10/28/2011 04:19 pm ET | Updated Dec 28, 2011

The Critical Condition

Everyone might be a critic, but not everyone gets to use that official title. Indeed, there are relatively few people whose critical writings adorn the digital and physical archive at the library. This is what goes through my head as I scroll through microfilm, feeling very scholarly. The images in front of me show reviews from 1929, and I have idealistic expectations. In those days, I think to myself, people were respectful, and perhaps even adoring.

What I see instead is a line written by St. John Ervine which says:

"Nine years ago, when I first visited this theatre and saw better plays in it than were presented on Tuesday, I was told that it had originally been a stable. There were moments on Tuesday night when I deviously wished that it could be restored to its original purpose."

Ouch. Though this insult is over 80 years old, it makes me stop to think: what is the use of "being mean" as reviewers and critics? What does it mean that our words will be remembered, preserved forever with our names attached to them in the Internet ether and/or in boxes in a library?

I would like to start with the matter of terminology. There are many different people who have weighed-in on the subject of the distinction between "reviewer" and "critic." One of the most popular is John Gassner's concept, which says that the reviewer is someone who is writing for a public who wants to know if a play is entertaining. A critic, on the other hand, is ostensibly someone who wants to look at the play from a more scholarly angle, and who is therefore concerned with matters of artistic form over pure entertainment.

According to these definitions, I have worn both of these hats, and yet I hesitate to call myself a "critic" when I go to review plays. I think that part of the reason for this has to do with the negative connotation of criticism. The fact that we have to put the word "constructive" in front of criticism should already tell us this much.

Indeed, a quick look at Merriam-Webster's Collegiate Dictionary illuminates the cause of my ambivalence, as its three definitions are:

1(a): one who expresses a reasoned opinion on any matter especially involving a judgment of its value, truth, righteousness, beauty, or technique;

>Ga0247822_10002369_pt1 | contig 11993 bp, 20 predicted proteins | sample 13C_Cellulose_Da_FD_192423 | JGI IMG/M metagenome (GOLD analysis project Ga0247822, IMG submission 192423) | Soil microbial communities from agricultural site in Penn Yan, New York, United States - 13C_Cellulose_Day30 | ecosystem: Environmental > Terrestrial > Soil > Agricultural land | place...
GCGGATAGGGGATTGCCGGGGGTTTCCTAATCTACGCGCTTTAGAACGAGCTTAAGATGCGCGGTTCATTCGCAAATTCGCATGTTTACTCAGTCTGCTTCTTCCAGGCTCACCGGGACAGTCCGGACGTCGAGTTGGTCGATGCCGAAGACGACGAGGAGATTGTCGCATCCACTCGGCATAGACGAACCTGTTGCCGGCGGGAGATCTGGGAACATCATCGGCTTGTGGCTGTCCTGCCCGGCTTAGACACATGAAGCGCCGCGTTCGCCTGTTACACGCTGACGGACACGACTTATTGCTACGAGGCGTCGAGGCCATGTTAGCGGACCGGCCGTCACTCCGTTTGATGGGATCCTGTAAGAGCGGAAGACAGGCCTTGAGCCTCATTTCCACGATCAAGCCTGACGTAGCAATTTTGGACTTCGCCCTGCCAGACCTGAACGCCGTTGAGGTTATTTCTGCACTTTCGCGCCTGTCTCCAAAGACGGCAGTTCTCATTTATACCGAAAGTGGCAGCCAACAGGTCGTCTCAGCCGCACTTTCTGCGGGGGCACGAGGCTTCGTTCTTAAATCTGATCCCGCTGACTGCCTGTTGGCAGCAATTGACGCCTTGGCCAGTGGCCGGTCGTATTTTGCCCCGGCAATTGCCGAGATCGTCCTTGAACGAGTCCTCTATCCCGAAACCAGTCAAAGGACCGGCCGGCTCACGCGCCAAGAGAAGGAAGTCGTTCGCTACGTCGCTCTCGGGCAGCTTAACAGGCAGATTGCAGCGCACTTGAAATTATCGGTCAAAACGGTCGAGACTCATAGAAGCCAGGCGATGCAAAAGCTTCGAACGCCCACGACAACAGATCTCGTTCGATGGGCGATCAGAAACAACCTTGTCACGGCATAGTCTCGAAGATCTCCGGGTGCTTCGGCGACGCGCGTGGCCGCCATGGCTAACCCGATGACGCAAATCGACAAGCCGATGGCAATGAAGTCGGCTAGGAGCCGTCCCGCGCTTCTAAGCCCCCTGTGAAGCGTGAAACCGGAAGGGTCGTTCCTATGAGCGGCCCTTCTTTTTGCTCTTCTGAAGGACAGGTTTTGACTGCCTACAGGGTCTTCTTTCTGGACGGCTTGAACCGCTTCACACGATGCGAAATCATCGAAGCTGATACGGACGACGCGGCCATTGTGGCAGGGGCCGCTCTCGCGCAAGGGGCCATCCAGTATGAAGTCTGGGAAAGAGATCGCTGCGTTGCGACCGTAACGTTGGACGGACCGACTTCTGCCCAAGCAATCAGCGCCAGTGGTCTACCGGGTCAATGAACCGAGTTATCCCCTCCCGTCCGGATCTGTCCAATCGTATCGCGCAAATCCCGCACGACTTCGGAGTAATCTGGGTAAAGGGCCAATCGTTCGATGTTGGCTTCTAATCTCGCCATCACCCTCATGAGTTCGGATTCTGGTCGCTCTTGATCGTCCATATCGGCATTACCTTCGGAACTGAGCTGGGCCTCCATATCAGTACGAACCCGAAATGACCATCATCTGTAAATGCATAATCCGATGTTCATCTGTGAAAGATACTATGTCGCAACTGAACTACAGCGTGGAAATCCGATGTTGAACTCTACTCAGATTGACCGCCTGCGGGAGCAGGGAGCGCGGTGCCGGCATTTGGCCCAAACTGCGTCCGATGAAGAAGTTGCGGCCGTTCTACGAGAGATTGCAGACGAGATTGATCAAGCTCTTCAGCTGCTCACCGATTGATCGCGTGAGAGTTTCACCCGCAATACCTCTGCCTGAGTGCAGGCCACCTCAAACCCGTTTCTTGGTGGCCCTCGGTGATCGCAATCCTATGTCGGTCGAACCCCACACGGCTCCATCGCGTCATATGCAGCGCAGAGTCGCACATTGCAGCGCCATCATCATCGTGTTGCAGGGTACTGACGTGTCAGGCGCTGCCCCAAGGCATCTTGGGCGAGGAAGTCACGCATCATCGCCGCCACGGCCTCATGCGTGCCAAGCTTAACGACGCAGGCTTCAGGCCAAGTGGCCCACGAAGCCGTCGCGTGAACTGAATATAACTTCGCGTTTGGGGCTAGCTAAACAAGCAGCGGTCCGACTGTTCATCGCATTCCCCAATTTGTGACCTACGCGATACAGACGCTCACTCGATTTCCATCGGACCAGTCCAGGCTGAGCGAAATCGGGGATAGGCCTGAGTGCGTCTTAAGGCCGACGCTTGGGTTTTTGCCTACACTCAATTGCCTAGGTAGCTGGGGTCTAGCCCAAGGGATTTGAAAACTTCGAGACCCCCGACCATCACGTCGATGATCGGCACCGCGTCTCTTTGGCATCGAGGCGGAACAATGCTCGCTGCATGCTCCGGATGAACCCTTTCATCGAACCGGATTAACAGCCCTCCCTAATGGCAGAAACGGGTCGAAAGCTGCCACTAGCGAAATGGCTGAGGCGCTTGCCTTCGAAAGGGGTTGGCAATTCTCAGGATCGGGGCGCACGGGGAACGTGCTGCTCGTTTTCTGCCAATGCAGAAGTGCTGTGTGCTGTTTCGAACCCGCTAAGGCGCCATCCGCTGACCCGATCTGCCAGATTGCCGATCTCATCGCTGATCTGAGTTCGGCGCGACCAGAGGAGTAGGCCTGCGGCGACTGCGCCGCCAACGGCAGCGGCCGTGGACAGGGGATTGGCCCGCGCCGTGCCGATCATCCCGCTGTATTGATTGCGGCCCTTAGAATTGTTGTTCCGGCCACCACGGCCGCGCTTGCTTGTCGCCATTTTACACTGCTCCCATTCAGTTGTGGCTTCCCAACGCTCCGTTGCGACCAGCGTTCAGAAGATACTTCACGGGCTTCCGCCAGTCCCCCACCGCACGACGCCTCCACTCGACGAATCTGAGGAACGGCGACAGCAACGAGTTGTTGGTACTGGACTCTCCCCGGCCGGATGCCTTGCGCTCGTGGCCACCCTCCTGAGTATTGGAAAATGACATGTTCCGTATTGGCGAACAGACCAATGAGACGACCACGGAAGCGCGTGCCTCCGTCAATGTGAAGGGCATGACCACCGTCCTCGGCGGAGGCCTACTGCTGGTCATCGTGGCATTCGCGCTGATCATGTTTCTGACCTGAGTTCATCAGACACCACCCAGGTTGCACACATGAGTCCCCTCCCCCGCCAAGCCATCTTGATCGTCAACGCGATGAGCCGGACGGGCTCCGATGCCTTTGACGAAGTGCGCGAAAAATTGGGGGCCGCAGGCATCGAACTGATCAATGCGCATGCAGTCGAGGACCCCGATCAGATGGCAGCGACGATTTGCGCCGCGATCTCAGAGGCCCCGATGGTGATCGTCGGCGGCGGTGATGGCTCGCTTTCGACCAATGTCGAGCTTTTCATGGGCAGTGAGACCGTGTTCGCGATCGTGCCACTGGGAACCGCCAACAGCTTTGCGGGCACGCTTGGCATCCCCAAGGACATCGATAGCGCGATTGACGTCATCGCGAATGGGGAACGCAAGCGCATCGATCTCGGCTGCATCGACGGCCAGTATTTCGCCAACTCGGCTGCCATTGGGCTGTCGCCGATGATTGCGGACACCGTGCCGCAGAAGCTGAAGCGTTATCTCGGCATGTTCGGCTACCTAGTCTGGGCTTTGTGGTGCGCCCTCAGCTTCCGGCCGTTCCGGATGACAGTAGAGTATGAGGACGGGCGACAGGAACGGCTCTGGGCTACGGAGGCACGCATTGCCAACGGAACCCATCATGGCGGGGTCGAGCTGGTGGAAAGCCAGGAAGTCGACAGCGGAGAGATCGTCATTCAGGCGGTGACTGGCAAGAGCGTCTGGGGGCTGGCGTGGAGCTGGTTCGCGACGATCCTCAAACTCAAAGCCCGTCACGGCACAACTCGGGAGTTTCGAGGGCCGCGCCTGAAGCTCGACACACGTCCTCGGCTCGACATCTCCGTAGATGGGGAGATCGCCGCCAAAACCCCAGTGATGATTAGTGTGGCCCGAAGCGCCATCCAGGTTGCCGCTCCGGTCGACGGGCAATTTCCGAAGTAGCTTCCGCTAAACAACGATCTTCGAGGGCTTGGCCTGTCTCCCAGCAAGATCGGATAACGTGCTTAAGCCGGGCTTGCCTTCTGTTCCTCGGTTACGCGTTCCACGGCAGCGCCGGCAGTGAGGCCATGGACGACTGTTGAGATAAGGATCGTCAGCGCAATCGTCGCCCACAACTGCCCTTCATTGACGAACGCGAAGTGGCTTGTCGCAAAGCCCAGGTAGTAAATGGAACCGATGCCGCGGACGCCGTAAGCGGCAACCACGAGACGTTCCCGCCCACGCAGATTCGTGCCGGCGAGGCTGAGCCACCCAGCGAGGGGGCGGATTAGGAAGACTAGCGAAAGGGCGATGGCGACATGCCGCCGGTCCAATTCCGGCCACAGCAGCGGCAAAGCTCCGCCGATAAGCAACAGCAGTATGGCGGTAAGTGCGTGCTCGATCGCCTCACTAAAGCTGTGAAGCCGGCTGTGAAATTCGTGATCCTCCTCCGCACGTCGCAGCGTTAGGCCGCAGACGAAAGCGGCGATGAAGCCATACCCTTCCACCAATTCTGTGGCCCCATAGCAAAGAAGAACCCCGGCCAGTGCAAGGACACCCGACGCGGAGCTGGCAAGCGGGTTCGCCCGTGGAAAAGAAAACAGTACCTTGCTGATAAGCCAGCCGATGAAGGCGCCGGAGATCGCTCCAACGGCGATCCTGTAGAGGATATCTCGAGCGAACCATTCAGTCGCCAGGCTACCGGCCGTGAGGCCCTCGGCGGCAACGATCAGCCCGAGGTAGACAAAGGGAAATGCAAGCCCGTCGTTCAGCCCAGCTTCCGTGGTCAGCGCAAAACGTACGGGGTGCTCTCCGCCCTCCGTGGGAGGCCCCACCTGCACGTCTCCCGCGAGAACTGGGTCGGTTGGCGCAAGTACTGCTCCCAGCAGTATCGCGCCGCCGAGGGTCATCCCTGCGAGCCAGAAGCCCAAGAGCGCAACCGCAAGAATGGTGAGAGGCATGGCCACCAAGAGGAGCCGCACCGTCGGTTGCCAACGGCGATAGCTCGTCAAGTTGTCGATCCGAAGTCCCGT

1(b): one who engages often professionally in the analysis, evaluation, or appreciation of works of art or artistic performances;
2: one given to harsh or captious judgment

I find it incredibly ironic that the first of these definitions could possibly share a word with the last. In my mind the critic is either someone who is open to a ("reasoned") opinion or someone who comes in with a predisposition to anger or dismissal towards a work. Reviewer, on the other hand, is definite in the same dictionary as "one that reviews; especially: a writer of critical reviews." There is that ambiguous word "critical" again, yet even with its addition, the primary neutrality of the reviewer is still evident.

I am always rather surprised when people seem to believe that part of being asked to review a show is to find fault with it in some manner. This is certainly not how I look at it. Perhaps this comes from having a teaching goal in mind, but my aim is always to praise the good aspects of a production, and make what I hope are useful suggestions about what did not work. As someone who has been involved in various aspects of shows, I also know how beautifully difficult it is to make honest theater.

This is what I think as I read the terrible and flat-out mean reviews from years past and today. This Mr. Ervine, a man writing in 1929, makes me wince in 2011 as I realize that this is part of the artistic heritage of what I do. I am meant to laugh at these lines, and others that tear this play to shreds. I love to laugh, don't get me wrong. But I can't help wondering what Ervine's point is. You see, he never once says why he didn't like the play. This irresponsibility is now on microfilm for everyone at the New York Public Library for the Performing Arts to see. We have a responsibility to the productions we see to give them honest feedback, not just snarky comments that relieve our frustrations after a bad night in the theater.

Oh, but I wouldn't worry too much about Mr. Ervine's victim. The short play he is referring to is called Before Breakfast, and it really isn't Eugene O'Neill's best work.

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